Since no one else possesses the specialist’s private key, only the owner of this key can unscramble the message.

The process is similar in complex transactions. Let’s say a doctor at a medical facility wants to look at the latest test results for a patient who is hospitalized. The doctor simply logs on to the hospital’s extranet, after completing the process of obtaining credentials from a trusted CA. The doctor then uses the assigned private key, which can be stored on a machine, smart card or another device, to send a digital signature to the extranet server. The server receives both the doctor and the CA’s digital certificates to validate the signature. This transaction requires only a few seconds and, because all information needed is electronically stored in the server, is actually simpler than a traditional ID/Password login. A user only needs to ensure that his or her private key is activated, and this is accomplished by entering in a password authentication, or inserting a smart card into a reader. And, unlike a simple ID/Password login, PKI authentication cannot be sniffed, spoofed, or compromised in any way. Digital certificates also provide a legitimate audit trail of the process.

Benefits of Digital Signatures

Every facet of the health care industry has traditionally relied on volumes of paper to track down patient history, treatments, and insurance claims. In the electronic world, it is critical that health care organizations be able to track who is changing documents, when they changed them, and why they were changed. In fact, the FDA has mandated that electronic signatures be added to documents filed electronically, to provide some measure of accountability to the transactions.

Digital certificates allow the creation of a digital audit trail that highlights what documents have been accessed, who accessed them, and for what purpose and for how long they were accessed. The near-certainty of litigation for claims or malpractice makes it all the more important that changes to the electronic documents are tracked and validated.

We can take the example of a standard operating procedure (SOP) which has been filed with the FDA. Many pharmaceutical companies house the SOPs in a document store, such as Documentum. The specificity of drug manufacturing (as well as what is at stake) requires a change to be filed anytime the process is altered. Attaching a digital signature to the change request allows the FDA to validate that an authorized entity requested the change, and provides an audit trail in the event of dispute.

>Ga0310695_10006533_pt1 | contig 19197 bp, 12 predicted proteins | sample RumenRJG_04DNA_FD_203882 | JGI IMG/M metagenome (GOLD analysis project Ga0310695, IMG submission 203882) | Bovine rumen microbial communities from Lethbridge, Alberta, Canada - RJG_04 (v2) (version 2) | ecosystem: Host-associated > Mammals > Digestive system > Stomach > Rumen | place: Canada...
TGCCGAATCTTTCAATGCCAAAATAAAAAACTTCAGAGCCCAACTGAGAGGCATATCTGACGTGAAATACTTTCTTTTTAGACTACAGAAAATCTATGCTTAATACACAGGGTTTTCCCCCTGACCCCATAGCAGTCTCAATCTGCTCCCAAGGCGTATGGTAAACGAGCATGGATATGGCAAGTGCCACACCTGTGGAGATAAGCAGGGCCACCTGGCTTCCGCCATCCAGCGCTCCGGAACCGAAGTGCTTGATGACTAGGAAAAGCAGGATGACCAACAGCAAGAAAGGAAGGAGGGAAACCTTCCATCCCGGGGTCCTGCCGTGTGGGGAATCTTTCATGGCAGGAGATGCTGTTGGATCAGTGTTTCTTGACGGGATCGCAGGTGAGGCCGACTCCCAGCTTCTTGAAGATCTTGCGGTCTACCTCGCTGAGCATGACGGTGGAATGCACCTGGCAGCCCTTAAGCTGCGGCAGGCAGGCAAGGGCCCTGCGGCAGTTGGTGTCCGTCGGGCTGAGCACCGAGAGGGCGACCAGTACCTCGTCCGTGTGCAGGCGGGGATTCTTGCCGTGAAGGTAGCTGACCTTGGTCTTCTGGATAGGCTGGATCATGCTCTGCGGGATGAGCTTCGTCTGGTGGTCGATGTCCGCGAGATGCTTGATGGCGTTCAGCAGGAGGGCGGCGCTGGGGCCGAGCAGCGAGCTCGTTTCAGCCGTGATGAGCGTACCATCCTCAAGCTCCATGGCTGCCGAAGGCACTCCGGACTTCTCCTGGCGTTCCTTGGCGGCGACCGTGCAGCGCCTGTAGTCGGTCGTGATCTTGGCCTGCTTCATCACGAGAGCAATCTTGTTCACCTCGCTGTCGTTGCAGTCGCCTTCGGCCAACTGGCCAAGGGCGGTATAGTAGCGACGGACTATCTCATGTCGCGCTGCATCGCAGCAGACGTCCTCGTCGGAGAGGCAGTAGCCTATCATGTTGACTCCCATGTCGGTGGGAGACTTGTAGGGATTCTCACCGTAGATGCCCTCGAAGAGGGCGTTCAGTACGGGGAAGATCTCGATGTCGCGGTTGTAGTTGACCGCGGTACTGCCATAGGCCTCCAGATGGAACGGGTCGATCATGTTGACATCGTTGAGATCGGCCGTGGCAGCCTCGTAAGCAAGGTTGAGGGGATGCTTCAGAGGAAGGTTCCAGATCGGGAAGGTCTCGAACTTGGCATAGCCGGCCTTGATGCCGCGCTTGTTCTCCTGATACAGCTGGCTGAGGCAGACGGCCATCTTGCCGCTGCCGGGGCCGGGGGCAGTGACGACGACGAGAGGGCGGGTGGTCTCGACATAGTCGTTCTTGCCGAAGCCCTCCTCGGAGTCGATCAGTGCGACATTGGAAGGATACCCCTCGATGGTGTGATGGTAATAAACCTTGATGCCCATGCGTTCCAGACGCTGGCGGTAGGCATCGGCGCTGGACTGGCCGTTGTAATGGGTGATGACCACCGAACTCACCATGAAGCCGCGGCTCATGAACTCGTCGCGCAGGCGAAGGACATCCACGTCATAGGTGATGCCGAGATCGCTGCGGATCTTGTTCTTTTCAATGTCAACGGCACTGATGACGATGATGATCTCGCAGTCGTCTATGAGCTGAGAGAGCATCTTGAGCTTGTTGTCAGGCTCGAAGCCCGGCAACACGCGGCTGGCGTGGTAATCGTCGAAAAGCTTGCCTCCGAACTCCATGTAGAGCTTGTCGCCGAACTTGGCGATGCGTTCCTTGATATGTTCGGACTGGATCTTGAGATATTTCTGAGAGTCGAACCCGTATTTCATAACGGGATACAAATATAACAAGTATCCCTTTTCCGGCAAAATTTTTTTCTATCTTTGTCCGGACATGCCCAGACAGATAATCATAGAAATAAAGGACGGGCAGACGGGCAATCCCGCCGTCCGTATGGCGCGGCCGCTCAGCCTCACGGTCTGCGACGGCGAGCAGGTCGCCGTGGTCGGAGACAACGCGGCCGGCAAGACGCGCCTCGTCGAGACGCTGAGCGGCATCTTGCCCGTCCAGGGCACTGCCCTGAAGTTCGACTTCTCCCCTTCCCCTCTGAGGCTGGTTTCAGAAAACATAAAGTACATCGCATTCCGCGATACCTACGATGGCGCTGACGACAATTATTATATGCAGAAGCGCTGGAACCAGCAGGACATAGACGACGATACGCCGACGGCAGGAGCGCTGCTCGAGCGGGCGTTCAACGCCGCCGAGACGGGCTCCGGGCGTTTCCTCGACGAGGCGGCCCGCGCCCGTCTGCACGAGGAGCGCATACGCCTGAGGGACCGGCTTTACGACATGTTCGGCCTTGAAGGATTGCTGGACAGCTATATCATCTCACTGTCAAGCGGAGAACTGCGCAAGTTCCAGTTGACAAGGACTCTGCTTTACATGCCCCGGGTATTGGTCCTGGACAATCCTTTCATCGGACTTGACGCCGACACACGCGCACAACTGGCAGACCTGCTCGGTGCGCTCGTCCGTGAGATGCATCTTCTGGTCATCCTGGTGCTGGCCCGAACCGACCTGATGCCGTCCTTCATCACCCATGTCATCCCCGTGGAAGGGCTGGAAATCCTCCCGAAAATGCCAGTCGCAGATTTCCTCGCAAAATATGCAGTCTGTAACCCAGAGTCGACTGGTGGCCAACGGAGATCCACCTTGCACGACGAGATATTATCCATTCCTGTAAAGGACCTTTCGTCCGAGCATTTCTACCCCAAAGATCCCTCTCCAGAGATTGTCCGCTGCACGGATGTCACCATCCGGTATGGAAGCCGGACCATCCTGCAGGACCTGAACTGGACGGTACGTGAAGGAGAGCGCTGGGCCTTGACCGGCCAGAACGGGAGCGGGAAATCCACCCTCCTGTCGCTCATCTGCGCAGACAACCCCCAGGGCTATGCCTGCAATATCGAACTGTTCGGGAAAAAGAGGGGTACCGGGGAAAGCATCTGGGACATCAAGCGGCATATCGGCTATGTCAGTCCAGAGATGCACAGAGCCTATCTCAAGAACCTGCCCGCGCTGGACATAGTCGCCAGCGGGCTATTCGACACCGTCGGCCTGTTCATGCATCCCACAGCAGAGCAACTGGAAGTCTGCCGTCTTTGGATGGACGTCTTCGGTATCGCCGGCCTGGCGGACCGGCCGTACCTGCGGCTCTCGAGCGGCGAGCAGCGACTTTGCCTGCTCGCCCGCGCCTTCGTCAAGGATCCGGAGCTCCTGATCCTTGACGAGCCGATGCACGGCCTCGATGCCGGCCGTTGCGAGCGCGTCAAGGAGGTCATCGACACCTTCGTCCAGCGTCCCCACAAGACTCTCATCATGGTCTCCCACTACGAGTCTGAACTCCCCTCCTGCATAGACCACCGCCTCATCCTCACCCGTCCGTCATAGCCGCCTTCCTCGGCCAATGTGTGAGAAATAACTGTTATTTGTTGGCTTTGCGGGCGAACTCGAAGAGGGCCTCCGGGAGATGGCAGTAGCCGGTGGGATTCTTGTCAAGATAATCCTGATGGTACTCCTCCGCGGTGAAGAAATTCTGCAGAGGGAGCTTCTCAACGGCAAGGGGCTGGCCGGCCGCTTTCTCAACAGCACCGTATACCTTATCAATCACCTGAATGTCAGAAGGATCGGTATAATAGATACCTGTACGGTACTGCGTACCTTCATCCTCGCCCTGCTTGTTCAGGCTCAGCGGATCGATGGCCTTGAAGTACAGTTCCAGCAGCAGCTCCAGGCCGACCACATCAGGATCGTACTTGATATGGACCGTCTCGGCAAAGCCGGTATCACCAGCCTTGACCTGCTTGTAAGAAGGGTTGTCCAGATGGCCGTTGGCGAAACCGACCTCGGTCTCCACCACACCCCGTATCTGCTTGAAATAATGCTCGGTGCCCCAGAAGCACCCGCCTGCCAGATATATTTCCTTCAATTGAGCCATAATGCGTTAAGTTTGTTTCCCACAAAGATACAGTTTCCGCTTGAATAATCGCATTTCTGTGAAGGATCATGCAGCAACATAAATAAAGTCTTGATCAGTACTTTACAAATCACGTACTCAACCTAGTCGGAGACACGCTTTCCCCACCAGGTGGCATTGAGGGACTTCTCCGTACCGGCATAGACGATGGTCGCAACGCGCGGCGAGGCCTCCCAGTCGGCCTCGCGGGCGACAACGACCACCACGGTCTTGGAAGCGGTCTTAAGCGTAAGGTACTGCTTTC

Digital certificates also help provide reduced sign-on functionality to electronic transactions and systems. With traditional client/server or Internet-based systems, users typically log into each system they use individually. Not only does this require enormous time and energy, the user must remember a significant number of passwords. To cope with lots of passwords, users often choose a single password for all applications, and change them infrequently. IT managers must not only be track an ever- changing pool of employees and passwords, but also deal with the flurry of help desk calls revolving around forgotten, expired, or altered passwords. This creates a potential liability when dealing with patient records, since it is imperative that these documents be viewed only by appropriate parties.

Digital certificates and the policies underneath determine the access levels and authorization of the user, providing a single authentication mechanism for all PKI-ready applications and systems. For example, a PKI-ready application could challenge the user to present his/her electronic credential, in the form of a digital signature, to access the system. Users would not have to keep logging in as they access various parts of medical documents, as the other applications would directly ask the system for the needed electronic credentials in lieu of an ID/Password login.

Administration will continue to be a huge issue as more applications and critical patient data are exposed to external constituencies in the form of doctors, specialists, and insurers. The ability to utilize one credential to gain secure access to many systems will have a drastic impact on system administration costs, especially given the fact that upwards of 60% of an organization’s security budget is spent on administrative tasks like resetting passwords. Reduced administrative costs would allow for money to be spent on other critical medical functions.

Securing the Healthcare Industry

While PKI is slowly gaining popularity, it is important that the thousands of applications used throughout healthcare today become PKI-ready. Applications must be designed to ask users to sign data, and know how to validate that data using the certificates. Tremendous progress has been made recently to extend PKI to the application level, but there is still a long way to go. E-mail, a key business application, provides rudimentary support for digital certificates, yet it’s still very complicated to use. Third party software providers allow enterprise applications such as Documentum and Lotus Notes to support PKI. As PKI becomes a widely-used technology, it will be possible to bring the healthcare industry to the Internet in a secure manner, resulting in more effective and efficient patient care.